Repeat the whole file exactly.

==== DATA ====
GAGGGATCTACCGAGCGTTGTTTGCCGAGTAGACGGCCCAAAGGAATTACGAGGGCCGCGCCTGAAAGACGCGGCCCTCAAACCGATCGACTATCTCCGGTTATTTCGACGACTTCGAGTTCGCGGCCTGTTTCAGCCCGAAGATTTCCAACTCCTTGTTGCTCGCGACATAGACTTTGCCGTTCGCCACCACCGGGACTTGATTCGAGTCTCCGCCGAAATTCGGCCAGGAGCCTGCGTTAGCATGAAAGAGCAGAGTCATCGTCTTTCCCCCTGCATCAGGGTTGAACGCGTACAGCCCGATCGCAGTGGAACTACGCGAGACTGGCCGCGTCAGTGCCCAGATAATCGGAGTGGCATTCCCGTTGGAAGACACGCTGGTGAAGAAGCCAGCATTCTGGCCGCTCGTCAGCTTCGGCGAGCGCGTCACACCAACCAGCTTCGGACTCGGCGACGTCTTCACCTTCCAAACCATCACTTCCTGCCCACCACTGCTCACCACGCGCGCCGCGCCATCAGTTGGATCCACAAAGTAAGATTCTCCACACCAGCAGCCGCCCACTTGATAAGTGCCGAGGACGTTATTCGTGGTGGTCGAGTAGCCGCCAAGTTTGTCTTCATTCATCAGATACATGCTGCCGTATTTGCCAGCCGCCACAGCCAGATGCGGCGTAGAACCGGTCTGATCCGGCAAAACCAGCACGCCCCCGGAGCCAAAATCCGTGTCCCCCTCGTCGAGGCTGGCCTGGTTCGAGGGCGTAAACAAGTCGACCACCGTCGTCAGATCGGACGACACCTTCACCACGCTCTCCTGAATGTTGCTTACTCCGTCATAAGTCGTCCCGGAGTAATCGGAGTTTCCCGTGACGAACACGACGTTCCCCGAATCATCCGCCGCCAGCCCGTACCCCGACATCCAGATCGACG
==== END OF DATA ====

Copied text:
GAGGGATCTACCGAGCGTTGTTTGCCGAGTAGACGGCCCAAAGGAATTACGAGGGCCGCGCCTGAAAGACGCGGCCCTCAAACCGATCGACTATCTCCGGTTATTTCGACGACTTCGAGTTCGCGGCCTGTTTCAGCCCGAAGATTTCCAACTCCTTGTTGCTCGCGACATAGACTTTGCCGTTCGCCACCACCGGGACTTGATTCGAGTCTCCGCCGAAATTCGGCCAGGAGCCTGCGTTAGCATGAAAGAGCAGAGTCATCGTCTTTCCCCCTGCATCAGGGTTGAACGCGTACAGCCCGATCGCAGTGGAACTACGCGAGACTGGCCGCGTCAGTGCCCAGATAATCGGAGTGGCATTCCCGTTGGAAGACACGCTGGTGAAGAAGCCAGCATTCTGGCCGCTCGTCAGCTTCGGCGAGCGCGTCACACCAACCAGCTTCGGACTCGGCGACGTCTTCACCTTCCAAACCATCACTTCCTGCCCACCACTGCTCACCACGCGCGCCGCGCCATCAGTTGGATCCACAAAGTAAGATTCTCCACACCAGCAGCCGCCCACTTGATAAGTGCCGAGGACGTTATTCGTGGTGGTCGAGTAGCCGCCAAGTTTGTCTTCATTCATCAGATACATGCTGCCGTATTTGCCAGCCGCCACAGCCAGATGCGGCGTAGAACCGGTCTGATCCGGCAAAACCAGCACGCCCCCGGAGCCAAAATCCGTGTCCCCCTCGTCGAGGCTGGCCTGGTTCGAGGGCGTAAACAAGTCGACCACCGTCGTCAGATCGGACGACACCTTCACCACGCTCTCCTGAATGTTGCTTACTCCGTCATAAGTCGTCCCGGAGTAATCGGAGTTTCCCGTGACGAACACGACGTTCCCCGAATCATCCGCCGCCAGCCCGTACCCCGACATCCAGATCGACG